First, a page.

Insurance like Banking is a huge numbers business. And it takes a huge challenge for Philippine Finance Secretary Cesar Purisima to make the mom and pop size companies either cough up the cash to meet the big numbers required to operate or sell, merge, or get out of the business. Another interesting opportunity.
“Beginning (June 1), the Insurance Commission will send letters to insurance companies that have not complied with the P175-million paid-up capital requirement,” IC Commissioner Emmanuel F. Dooc said in an interview last Tuesday.
Thirty-two out of 86 non-life insurers given a license to operate from July 2011 to June 2012 have not complied with the requirement, compared to eight out of 34 life insurers.
“I don’t think the life insurance companies will have difficulty complying but a lot of non-life companies, I believe, will have,” Mr. Dooc said.
“Companies that will not be able to comply by end-June will no longer be renewed their certificate of authority,” he added.
All insurers must have P175 million in paid-up capital by end-2011, which should have been deposited in banks last March and reported to the IC by the end of this month. Those that fail to comply will not be allowed to operate starting in July.
The capitalization requirement is in line with Department Order 27-2006 that envisions strong insurance firms able to compete with players in the Association of Southeast Asian Nations.
The Finance department, seeking to protect the public, is insistent on P1 billion in minimum paid-up capital but has softened on the 2016 implementation date in view of opposition by insurers who’ve said it would be difficult to come up with the amount.
The Philippine Insurers and Reinsurers Association (PIRA) — the association of non-life insurance companies — has lobbied for the deferment of the higher paid-up capital requirement.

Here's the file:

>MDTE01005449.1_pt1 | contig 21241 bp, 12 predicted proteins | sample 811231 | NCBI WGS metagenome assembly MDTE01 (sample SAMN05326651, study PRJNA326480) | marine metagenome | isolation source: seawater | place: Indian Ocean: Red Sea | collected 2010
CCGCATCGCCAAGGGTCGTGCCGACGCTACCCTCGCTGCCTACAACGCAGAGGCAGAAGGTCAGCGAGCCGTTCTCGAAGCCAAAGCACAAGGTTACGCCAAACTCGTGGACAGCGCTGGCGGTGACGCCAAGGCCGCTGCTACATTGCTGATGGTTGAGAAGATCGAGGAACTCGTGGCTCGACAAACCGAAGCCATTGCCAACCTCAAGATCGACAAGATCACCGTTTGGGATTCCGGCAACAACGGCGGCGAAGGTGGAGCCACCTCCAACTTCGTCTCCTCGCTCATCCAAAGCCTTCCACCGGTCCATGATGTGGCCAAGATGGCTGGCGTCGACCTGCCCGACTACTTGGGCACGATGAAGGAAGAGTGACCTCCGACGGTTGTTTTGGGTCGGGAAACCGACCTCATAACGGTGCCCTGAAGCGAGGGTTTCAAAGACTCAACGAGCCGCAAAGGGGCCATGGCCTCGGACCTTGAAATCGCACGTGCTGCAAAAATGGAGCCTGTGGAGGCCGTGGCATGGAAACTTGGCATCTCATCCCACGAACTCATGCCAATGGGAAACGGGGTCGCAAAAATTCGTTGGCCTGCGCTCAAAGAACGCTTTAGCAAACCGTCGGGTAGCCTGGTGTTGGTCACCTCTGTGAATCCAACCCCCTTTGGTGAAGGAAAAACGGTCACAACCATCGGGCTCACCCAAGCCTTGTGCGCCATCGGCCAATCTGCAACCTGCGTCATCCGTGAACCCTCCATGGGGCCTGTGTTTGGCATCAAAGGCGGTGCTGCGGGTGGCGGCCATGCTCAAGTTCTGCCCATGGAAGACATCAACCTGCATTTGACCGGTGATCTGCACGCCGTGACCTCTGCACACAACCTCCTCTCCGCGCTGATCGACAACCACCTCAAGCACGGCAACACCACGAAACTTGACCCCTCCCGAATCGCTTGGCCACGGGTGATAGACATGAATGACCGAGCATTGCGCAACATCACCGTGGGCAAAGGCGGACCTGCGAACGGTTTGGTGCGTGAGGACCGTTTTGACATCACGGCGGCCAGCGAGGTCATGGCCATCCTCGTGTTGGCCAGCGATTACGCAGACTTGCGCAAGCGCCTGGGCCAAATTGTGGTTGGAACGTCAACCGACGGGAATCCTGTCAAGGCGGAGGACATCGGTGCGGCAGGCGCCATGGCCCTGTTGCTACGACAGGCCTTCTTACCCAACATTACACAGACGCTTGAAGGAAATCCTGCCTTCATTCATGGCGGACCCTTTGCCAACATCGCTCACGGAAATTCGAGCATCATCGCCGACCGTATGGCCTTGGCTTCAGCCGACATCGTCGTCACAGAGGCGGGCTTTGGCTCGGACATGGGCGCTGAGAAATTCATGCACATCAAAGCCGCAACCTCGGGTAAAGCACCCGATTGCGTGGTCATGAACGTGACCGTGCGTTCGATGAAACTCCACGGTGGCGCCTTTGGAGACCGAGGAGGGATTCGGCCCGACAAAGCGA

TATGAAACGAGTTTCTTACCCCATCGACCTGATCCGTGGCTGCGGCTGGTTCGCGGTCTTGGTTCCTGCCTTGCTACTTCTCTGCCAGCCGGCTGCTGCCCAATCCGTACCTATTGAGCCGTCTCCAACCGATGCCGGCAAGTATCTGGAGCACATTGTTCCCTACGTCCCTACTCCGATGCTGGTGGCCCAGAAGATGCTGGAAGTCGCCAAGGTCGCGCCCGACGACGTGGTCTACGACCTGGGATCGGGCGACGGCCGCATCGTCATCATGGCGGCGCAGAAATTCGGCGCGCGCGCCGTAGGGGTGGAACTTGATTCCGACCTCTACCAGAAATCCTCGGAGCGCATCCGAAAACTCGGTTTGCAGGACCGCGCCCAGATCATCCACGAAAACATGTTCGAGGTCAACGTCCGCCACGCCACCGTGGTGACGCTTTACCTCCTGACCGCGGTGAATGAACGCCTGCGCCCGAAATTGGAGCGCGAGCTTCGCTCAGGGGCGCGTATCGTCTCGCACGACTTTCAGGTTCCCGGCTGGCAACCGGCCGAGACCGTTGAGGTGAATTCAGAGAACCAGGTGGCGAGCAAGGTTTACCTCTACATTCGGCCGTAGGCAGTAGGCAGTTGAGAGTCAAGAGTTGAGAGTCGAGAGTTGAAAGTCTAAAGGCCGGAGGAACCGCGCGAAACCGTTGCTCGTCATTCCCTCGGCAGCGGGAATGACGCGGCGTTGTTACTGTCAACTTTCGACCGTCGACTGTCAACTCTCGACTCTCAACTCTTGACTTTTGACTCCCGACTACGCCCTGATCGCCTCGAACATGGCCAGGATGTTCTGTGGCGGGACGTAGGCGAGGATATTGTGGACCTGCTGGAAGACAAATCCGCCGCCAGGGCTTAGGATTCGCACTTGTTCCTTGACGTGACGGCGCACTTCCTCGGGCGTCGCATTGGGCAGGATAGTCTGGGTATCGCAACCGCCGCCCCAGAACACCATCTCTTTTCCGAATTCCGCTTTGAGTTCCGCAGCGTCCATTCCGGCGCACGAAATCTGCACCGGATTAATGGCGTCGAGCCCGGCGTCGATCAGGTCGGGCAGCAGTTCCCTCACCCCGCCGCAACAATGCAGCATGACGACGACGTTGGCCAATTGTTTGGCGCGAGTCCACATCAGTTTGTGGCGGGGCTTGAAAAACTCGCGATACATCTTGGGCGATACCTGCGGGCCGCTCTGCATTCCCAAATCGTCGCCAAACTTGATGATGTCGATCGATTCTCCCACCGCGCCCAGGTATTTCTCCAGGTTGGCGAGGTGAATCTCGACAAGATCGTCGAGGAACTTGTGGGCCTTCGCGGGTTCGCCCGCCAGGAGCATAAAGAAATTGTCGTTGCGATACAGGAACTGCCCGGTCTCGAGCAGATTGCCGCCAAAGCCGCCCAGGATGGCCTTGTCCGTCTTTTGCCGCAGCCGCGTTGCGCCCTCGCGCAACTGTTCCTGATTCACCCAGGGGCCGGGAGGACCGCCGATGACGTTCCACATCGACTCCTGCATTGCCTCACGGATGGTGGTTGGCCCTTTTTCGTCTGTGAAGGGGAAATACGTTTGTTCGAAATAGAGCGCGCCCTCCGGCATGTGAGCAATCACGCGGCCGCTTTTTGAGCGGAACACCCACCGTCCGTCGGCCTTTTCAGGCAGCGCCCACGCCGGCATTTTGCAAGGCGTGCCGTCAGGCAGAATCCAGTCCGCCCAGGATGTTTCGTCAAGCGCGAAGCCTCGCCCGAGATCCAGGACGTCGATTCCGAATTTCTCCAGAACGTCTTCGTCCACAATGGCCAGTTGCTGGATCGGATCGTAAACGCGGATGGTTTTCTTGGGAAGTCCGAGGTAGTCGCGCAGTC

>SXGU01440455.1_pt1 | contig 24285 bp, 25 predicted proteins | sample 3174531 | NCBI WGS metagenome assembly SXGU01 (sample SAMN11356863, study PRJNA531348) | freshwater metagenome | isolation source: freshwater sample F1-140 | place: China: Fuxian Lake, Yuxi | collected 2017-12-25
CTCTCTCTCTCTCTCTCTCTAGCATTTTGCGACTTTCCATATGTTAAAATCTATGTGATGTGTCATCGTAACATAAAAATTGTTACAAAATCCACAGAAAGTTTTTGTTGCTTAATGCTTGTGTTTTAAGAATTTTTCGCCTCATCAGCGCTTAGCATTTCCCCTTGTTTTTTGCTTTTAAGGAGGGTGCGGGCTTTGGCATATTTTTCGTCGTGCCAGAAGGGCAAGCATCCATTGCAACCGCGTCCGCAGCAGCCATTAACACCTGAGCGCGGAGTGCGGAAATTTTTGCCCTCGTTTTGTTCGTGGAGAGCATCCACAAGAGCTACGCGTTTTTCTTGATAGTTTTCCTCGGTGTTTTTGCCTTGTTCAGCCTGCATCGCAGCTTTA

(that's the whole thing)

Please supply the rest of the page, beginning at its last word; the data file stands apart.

“If small and medium-sized players close shop, thousands of policyholders would be exposed to losses or damage without insurance protection, while employees of affected firms will lose their job,” PIRA General Manager Mario C. Valdes has argued.
Mr. Dooc reiterated that a number of non-life insurers had attempted to consolidate but their plans stalled when they had to decide on the president of the new company.
“I believe there would be more mergers for the non-life companies that cannot meet the Finance department’s P1-billion capitalization,” Mr. Dooc said.
The commissioner also said the IC has proposed to the Finance department to implement the P1 billion requirement by 2020, in addition to a plan to reach this by 2018.
“This is a proposal from both the IC and representatives of the industry,” he said.
Under the 2020 proposal, insurers should have P400 million in paid-up capital by 2014; P600 million by 2016; P800 million by 2018; and P1 billion by 2020. The P250 million requirement by 2012 is retained.
Under the 2018 plan, this year’s P250 million paid-up capital requirement should be increased to P300 million by 2013; P400 million by 2014; P500 million by 2015; P600 million by 2016; P800 million by 2017; and the P1 billion by 2018.
The same set of incentives will apply under the two proposals. The applicable paid-up capital requirement for the year will be suspended for insurance companies that merge. It will also be suspended for companies that comply with the required risk-based capital hurdle rate for that year.
“The final decision really depends on [Finance Sec. Cesar V. Purisima’s] evaluation of our proposal,” Mr. Dooc said. “We expect him to issue the final department order before he leaves [for the US], I think, next week.”
Asked about the status of the closed Prudential Plans, Inc. (Prudentialife), Mr. Dooc reiterated the IC hoped to reach a decision soon on the corporate rehabilitation plan of the troubled pre-need firm.
“Currently, there are three concrete proposals on the table,” he said.
“We met with Mr. [Christopher] Concepcion of Loyola Plans [Consolidated, Inc.] this week,” Mr. Dooc said. “Mr. Concepcion gave two options. One, he assumes all obligations of Prudential Plans’ life and pension funds, and two, he assumes the obligation for all three lines — the life, pension and education fund.”
Proposals have also been forwarded by the Manila Bankers Life Insurance Corp., a pre-need firm that is into the life, accident and health insurance businesses, as well as a group of pre-need plan holders that has suggested the “equity conversion” of Prudential Plans’ assets. — Ann Rozainne R. Gregorio